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As we take time during Black History Month to reflect on many important individuals and events that have contributed so much, it is also important to understand the connection between Black History and the Environmental Justice (EJ) movement.

As we commemorate Black History Month, it's essential to explore the intersection of environmental justice (EJ) and restorative justice, reflecting on the past struggles and envisioning a future rooted in healing and equity. Restorative justice, within the context of Black history, encompasses not only addressing historical injustices but also reclaiming agency over our communities and environment.

Throughout history, Black communities have faced systemic oppression and environmental racism, from the dumping of toxic waste in neighborhoods to the disproportionate siting of polluting industries. These injustices have resulted in generational harm, perpetuating cycles of inequality and environmental degradation. However, the principles of restorative justice offer a pathway towards healing and transformation.

Restorative justice acknowledges the interconnectedness of social, environmental, and economic factors, recognizing that true justice requires addressing root causes and repairing harm. In the context of environmental justice, this means centering the voices and experiences of impacted communities, holding polluters accountable, and implementing solutions that prioritize equity and sustainability.

Black history is rich with examples of resilience and resistance, from the civil rights movement to contemporary grassroots activism. Black women have been instrumental in shaping the EJ movement. Pioneers like Dr. Beverly Wright, an environmental justice scholar and founder of the Deep South Center for Environmental Justice, have pioneered research on environmental and health disparities. Their work highlights the disproportionate impact of pollution on communities along the Mississippi River Chemical Corridor, shedding light on environmental racism's far-reaching consequences.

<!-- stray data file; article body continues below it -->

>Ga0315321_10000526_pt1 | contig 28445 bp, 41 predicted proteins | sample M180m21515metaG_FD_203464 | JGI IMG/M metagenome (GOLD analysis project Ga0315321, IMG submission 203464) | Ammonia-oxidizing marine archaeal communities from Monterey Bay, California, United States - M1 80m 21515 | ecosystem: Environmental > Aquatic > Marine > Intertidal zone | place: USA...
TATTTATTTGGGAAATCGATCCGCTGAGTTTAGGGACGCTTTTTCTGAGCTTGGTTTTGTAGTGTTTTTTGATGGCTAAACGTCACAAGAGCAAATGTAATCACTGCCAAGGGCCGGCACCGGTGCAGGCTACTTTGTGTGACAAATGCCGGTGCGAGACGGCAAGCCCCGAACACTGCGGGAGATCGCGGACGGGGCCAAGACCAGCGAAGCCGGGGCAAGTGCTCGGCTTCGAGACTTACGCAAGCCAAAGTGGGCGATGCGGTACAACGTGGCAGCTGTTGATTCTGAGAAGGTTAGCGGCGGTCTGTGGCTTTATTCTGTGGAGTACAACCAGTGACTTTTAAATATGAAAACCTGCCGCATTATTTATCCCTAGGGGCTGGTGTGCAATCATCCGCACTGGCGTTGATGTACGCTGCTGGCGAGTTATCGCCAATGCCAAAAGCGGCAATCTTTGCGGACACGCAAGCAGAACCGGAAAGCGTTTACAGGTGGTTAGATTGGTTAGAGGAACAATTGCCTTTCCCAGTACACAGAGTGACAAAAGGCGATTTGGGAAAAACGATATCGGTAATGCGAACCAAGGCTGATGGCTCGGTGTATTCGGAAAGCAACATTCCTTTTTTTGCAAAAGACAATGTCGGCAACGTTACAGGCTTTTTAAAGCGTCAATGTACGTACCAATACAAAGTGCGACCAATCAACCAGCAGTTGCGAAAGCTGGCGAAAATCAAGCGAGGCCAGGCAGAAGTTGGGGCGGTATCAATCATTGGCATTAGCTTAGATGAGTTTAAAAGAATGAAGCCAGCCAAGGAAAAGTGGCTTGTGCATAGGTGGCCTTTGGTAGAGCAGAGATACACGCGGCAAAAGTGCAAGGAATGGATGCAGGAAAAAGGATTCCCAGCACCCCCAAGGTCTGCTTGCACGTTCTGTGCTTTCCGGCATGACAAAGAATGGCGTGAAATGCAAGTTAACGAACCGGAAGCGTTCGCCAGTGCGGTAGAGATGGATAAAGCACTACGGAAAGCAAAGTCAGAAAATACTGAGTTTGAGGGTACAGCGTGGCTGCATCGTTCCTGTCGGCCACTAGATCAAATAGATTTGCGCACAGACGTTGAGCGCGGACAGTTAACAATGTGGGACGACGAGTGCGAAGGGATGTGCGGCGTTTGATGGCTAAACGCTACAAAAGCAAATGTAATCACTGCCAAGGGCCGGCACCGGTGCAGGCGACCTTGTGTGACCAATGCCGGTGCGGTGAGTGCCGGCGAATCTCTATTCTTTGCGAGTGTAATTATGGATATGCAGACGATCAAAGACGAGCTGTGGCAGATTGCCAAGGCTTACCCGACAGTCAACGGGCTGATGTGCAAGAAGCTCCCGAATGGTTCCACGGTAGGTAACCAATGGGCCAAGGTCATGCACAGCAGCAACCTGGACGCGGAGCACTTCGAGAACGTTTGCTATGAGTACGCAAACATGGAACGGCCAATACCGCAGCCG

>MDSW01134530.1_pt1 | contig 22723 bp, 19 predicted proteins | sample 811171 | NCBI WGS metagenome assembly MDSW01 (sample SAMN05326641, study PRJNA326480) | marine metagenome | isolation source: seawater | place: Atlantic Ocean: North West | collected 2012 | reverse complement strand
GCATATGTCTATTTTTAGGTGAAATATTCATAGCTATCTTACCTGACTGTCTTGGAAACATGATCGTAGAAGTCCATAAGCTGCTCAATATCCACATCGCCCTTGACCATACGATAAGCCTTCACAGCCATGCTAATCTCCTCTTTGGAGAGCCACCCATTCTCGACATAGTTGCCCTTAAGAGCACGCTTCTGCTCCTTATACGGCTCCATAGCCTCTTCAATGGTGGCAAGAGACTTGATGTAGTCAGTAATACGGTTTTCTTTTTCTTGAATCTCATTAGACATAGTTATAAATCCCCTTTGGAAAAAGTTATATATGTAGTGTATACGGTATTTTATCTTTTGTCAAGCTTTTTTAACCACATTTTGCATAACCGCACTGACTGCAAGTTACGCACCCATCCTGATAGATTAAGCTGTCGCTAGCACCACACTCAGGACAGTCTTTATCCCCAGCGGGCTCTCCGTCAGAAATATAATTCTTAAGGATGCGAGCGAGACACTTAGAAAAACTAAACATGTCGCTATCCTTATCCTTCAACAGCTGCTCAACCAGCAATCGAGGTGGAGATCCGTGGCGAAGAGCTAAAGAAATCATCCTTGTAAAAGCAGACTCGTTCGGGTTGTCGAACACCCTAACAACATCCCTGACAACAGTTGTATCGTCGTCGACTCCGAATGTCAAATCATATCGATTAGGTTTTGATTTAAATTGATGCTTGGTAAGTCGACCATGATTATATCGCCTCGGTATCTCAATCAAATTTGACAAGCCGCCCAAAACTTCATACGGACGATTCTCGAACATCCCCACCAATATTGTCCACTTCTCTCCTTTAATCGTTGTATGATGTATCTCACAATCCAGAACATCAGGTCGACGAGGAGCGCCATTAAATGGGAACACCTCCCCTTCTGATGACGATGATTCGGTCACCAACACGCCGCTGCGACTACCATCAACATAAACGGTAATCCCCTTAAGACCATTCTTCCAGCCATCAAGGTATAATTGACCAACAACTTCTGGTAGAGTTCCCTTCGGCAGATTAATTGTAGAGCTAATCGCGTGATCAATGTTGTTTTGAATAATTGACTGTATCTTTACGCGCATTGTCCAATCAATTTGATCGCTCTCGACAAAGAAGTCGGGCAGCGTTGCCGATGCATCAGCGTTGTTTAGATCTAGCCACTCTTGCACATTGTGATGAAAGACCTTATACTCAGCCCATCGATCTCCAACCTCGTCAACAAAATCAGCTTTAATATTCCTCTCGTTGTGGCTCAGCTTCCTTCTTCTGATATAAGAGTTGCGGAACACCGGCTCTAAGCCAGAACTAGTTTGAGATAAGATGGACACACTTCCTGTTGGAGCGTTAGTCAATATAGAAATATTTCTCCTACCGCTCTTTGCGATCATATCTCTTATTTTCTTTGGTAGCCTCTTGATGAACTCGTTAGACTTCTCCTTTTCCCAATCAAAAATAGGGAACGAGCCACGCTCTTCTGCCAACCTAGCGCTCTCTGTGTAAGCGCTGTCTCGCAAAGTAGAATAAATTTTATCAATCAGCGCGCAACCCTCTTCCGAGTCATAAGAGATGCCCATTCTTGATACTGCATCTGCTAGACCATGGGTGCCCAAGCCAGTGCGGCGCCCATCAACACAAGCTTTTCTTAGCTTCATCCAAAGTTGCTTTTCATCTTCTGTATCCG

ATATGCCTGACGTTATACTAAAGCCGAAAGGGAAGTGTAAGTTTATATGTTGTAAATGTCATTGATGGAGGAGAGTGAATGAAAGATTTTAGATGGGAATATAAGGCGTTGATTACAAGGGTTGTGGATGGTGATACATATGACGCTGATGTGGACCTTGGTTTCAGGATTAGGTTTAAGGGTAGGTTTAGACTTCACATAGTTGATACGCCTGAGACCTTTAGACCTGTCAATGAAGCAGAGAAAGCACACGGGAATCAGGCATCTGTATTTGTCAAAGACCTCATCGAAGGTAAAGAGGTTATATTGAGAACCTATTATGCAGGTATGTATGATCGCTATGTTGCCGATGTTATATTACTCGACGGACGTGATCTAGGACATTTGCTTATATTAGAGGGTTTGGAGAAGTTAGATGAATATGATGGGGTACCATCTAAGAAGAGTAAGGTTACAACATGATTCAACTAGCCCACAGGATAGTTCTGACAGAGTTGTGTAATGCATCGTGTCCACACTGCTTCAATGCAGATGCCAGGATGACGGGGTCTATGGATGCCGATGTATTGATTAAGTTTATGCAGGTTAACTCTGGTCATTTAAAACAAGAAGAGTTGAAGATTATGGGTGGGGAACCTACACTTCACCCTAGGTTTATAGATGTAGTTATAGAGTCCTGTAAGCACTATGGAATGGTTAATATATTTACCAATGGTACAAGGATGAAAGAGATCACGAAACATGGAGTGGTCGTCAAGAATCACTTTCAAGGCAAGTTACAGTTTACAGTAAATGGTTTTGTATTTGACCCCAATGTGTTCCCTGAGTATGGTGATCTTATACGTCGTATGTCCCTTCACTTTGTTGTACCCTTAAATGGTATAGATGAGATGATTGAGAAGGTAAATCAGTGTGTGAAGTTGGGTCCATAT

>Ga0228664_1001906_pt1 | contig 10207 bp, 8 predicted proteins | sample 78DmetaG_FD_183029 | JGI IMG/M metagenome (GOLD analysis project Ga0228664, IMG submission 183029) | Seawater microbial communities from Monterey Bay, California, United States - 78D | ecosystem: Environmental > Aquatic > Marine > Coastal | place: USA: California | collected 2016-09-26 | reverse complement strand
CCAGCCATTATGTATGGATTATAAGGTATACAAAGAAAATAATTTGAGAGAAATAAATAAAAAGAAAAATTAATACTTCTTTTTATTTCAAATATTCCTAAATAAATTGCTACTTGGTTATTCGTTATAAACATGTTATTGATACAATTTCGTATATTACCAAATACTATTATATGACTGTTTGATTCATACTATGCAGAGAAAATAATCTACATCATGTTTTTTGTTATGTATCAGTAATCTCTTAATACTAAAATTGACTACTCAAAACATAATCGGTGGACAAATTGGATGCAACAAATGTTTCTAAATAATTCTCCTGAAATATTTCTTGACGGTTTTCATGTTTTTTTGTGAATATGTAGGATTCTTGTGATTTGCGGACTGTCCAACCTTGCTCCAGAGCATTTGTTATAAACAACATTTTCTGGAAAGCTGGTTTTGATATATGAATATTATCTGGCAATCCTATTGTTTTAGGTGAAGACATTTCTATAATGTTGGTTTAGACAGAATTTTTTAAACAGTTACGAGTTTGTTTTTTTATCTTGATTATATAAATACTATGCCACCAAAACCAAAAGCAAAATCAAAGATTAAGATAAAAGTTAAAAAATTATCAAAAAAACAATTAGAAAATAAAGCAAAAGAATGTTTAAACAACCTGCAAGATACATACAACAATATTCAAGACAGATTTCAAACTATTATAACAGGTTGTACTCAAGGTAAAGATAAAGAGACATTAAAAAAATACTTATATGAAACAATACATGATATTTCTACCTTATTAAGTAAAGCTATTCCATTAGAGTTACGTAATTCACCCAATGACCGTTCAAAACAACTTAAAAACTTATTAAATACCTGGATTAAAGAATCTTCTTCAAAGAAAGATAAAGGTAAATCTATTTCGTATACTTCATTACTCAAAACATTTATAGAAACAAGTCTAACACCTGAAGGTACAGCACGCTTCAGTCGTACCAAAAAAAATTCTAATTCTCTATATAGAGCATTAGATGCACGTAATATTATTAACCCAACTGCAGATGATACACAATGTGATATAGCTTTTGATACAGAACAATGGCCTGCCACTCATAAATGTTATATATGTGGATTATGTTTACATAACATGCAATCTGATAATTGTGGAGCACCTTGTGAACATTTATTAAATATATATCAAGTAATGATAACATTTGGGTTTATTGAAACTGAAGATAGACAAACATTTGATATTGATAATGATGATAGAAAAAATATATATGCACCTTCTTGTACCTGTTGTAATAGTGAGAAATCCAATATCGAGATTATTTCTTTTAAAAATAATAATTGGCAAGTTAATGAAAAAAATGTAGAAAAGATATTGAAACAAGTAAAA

Today, communities are reclaiming their power through grassroots EJ initiatives, advocating for policies that protect the most vulnerable and demanding restitution for past harms. The enactment of New Jersey's Environmental Justice Law (2020) and the victories of grassroots EJ groups exemplify the progress made towards restorative justice in the environmental realm.

Kim Gaddy and Vernice Miller Travis at rally

(Photo: L/R - Kim Gaddy National Environmental Justice Director, Vernice Miller Travis, Clean Water Action Board Member and other event attendees)

The role of grassroots EJ groups extends beyond advocacy to community building and organizing. By mobilizing residents, amplifying marginalized voices, and building coalitions, these groups empower communities to challenge oppressive power structures and advocate for systemic change. Through initiatives like the National Environmental Youth Advisory Council (NEYAC), young organizers are leading the charge in addressing environmental injustices and envisioning a more just and equitable society. Asada Rashidi, an Environmental Justice Organizer with South Ward Environmental Alliance (SWEA), Newark, NJ, is a dedicated member of NEYAC, contributing her insights and expertise to the council's discussions. For her amazing efforts in the Garden State, Asada received Clean Water Action’s 2022 New Jersey “Rising Star” award. NEYAC members like Asada offer critical perspectives on how climate change and other environmental harms affect youth communities, ensuring that the voices and concerns of young leaders are central to EPA's decision-making processes.

The fight for restorative justice is far from over. Polluters continue to profit at the expense of Black and marginalized communities, perpetuating environmental injustices and exacerbating health disparities. The recent discovery of lead components in Newark's water pipes, despite previous efforts to address lead contamination, underscores the ongoing struggle for environmental justice in marginalized communities. Mayor Ras Baraka's revelation of improper pipe replacement highlights systemic failures and the need for accountability. Residents rightfully demand swift action and assurances of water safety, emphasizing the urgency of addressing environmental injustices.

This incident serves as a reminder of the ongoing fight for environmental justice and the need for continued advocacy and empowerment of affected communities. To achieve true restorative justice, we must confront systemic inequities, dismantle oppressive systems, and build sustainable, regenerative communities.

As we celebrate Black History Month, let us honor the resilience and resistance of Black communities, past and present, in the pursuit of restorative justice. By centering the principles of equity, healing, and empowerment, we can create a future where all communities thrive in harmony with the environment.

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